April 19, 2017
Livingston Parish, LA
Hundreds of Livingston Parish businesses fail to renew licenses
The Advocate; www.theadvocate.com
By Ted Griggs | email@example.com
When the deadline hit for Livingston Parish and Denham Springs businesses to renew their occupational licenses last year, just about all of them did. This year, roughly 1 out of every 5 did not file renewals — another troubling sign of the scale of disruption from August's catastrophic flood.
Those who didn't renew were mostly "mom-and-pops," said Denham Springs Mayor Gerard Landry. "The majority of them were home-based businesses like an attorney or somebody like that."
One business owner that closed was Louisiana Purchases Antique Mall proprietor Deanna Welch, who ran her business for 21 years. Like so many people, she didn't have flood insurance, and with no income, she couldn't secure the Small Business Administration loan she needed to make repairs.
In Denham Springs, 90 percent of which went underwater, 186 businesses, or 22 percent of the total, hadn't renewed their occupational licenses as of Thursday with a Friday deadline. A year earlier, 20 to 25 businesses, only about 3 percent, didn't renew, Landry said.
Outside Denham Springs and Walker, 410 businesses, or 23 percent of the total, didn't renew their licenses this year. In a normal year, the Livingston Parish Sheriff's Office might see 40 to 50 nonrenewals, spokeswoman Lori Steele said.
Still, Livingston Parish may be in for a pleasant surprise. The Advocate called a random dozen businesses that had yet to renew and found nine were either open; displaced but still in business elsewhere; or planning to reopen. Recovery is a slow process — for businesses as well as homeowners competing for contractors and trying to adjust in a world turned upside down.
Brandon Buhler, owner of Total Custom Carbs & Dyno, a custom-built carburetor business in Walker, said he's still trying to make repairs to his building and could be back in full operation within a month or so. For now, he's displaced, working out of another garage. Buhler said he's not really sure what he's supposed to do about getting an occupational license for a building that can't be occupied yet.
Gene Nelson, director of operations for Winco, said he wasn't sure what happened with Red Rocket Fireworks' business licenses. It's possible the renewals are still being processed, he said. Red Rocket reopened some time ago and is looking forward to a big Fourth of July, which is just three months away.
As for Welch, she may have closed, but she sold her property to a jewelry business.
License renewal notices went out in December, with reminders distributed in early March. The big rush was in January, and some renewals still could come in late, Landry said. So far, 14 renewal notices returned "no such address," meaning there was nobody to deliver it to.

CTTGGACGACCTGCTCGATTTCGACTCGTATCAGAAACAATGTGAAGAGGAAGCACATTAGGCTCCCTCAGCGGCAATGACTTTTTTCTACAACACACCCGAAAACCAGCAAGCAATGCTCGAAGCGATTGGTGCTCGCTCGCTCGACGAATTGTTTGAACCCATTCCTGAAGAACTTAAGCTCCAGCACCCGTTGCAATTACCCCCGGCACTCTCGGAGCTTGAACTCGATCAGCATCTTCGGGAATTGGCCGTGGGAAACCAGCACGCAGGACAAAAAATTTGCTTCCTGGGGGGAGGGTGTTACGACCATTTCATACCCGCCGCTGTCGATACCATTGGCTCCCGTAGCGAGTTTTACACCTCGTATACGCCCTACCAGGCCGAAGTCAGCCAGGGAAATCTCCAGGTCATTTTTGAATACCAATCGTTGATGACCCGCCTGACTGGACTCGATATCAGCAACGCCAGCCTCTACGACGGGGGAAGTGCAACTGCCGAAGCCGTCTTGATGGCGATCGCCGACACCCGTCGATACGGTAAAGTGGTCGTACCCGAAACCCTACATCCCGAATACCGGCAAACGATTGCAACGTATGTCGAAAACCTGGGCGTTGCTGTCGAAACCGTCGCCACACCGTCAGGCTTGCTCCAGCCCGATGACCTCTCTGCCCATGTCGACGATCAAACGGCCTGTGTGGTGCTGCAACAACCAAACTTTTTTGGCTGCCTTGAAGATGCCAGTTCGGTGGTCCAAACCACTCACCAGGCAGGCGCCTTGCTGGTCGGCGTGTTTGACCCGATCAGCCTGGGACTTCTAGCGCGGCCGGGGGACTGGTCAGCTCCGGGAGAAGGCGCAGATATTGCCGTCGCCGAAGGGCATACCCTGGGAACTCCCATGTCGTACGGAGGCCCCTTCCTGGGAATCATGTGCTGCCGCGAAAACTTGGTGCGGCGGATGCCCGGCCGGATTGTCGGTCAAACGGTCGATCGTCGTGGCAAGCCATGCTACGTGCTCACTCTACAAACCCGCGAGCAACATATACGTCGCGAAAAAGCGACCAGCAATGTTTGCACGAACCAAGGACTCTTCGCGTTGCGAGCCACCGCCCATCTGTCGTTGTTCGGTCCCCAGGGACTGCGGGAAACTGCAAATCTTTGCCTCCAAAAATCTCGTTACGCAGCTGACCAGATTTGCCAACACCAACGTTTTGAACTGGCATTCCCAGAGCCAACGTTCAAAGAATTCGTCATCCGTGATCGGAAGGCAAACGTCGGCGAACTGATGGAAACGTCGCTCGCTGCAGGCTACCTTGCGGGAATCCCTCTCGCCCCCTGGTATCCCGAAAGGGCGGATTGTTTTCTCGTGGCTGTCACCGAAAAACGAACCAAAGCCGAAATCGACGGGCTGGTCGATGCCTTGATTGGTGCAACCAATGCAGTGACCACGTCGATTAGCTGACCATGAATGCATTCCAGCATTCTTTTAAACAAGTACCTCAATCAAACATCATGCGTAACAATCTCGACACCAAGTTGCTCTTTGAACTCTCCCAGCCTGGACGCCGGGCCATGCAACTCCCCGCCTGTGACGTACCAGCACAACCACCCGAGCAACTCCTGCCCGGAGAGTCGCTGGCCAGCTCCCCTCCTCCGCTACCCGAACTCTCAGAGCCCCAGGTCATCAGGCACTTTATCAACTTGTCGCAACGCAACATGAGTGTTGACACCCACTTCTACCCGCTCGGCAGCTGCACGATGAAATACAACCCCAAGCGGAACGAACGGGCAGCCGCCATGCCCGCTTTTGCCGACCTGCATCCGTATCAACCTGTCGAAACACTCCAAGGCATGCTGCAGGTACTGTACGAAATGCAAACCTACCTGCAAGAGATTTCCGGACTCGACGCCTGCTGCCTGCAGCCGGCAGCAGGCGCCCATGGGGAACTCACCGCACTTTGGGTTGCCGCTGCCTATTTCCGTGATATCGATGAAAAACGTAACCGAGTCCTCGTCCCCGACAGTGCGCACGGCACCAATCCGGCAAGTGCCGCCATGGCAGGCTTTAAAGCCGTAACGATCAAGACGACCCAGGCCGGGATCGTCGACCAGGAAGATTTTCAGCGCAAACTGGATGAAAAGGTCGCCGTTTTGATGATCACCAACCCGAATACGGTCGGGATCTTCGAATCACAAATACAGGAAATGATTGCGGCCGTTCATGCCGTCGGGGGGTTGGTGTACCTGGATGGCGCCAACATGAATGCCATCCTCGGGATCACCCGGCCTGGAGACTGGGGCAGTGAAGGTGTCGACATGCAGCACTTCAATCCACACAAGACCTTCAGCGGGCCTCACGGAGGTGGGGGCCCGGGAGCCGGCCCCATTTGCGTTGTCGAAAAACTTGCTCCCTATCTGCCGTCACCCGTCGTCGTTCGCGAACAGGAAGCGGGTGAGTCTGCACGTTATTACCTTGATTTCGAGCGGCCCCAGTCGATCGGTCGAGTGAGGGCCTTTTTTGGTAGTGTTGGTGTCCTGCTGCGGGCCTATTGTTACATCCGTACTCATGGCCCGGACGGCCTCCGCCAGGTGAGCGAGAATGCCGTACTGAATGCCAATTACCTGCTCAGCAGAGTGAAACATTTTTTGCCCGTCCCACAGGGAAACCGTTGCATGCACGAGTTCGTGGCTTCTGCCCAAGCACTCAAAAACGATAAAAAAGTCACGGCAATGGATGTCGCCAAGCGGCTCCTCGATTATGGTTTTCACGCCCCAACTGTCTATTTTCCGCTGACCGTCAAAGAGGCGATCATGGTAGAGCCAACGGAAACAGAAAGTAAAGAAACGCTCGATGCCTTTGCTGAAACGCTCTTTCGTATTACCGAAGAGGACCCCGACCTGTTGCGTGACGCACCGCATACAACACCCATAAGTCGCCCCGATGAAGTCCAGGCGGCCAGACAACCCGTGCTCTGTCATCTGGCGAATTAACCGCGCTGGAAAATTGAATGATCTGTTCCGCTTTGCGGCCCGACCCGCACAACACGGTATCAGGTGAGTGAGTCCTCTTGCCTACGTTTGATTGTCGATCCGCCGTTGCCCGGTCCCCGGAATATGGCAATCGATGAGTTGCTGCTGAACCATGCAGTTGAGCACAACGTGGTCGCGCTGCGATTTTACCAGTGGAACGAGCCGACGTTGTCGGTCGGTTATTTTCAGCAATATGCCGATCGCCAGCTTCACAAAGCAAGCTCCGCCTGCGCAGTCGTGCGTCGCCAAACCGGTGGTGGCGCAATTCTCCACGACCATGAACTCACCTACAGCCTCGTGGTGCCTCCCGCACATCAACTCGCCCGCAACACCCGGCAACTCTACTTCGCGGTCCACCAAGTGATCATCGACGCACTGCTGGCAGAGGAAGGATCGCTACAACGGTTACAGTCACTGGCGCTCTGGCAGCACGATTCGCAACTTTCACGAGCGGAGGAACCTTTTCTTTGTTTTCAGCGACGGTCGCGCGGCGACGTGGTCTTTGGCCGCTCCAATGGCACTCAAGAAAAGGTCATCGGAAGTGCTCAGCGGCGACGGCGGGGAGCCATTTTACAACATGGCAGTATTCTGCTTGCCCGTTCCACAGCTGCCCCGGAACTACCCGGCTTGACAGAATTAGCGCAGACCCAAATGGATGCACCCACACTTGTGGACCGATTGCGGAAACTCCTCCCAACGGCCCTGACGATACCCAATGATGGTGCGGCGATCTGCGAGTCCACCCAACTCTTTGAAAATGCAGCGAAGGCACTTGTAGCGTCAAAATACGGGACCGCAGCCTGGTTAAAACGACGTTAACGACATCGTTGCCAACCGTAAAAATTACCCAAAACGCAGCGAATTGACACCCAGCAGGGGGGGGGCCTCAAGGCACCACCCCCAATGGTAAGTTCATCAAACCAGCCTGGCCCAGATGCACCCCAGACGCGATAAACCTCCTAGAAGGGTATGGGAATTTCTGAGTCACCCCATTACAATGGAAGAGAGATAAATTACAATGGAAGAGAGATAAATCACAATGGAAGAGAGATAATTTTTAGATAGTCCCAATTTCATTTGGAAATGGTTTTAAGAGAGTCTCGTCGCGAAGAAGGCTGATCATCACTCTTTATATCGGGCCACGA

The scary part is it's still possible that a higher percentage of the nonrenewals may be permanent; a scenario based on National Flood Insurance Program statistics shows 40 percent of flooded businesses never reopen.
Livingston's commercial utility account closures fall right in line with the flood program's projections. Some 169 commercial and industrial customers in Livingston Parish have closed their Dixie Electric Membership Corp. accounts since the flood. That's a 37 percent increase over the same period a year ago.
At Entergy Corp., 59 Livingston Parish business customers closed their accounts from July 31 to Oct. 31. The 2015 numbers were not available for comparison.
Experts say disasters fall more heavily on small businesses, few of which carry flood insurance or the resources available to large firms. Being closed even a few days can kill or cripple a small business. Many Livingston Parish businesses were closed for weeks or even months.
The flood convinced Dr. Phil Thiac and his wife, Janet, to close their Maurepas veterinary clinic and retire after 43 years in business.
"The flood has taken it's toll on our facility and our lives, so we are going to let a younger, smarter, more energetic generation take it's turn to provide the love and care your pets need," the Thiacs said in a March 5 Facebook post.
Livingston Parish Chamber of Commerce CEO April Wehrs said it's frustrating that eight months after the flood, there's still no central clearinghouse that can provide data on the number of businesses flooded, reopened or closed.
The chamber has the software to compile that data, but it doesn't have the manpower or funding to track down every business owner in the parish to ask how they're doing, where they're based and those sorts of things, she said. The result is that no one has a handle on the exact number of businesses that have closed because of flooding.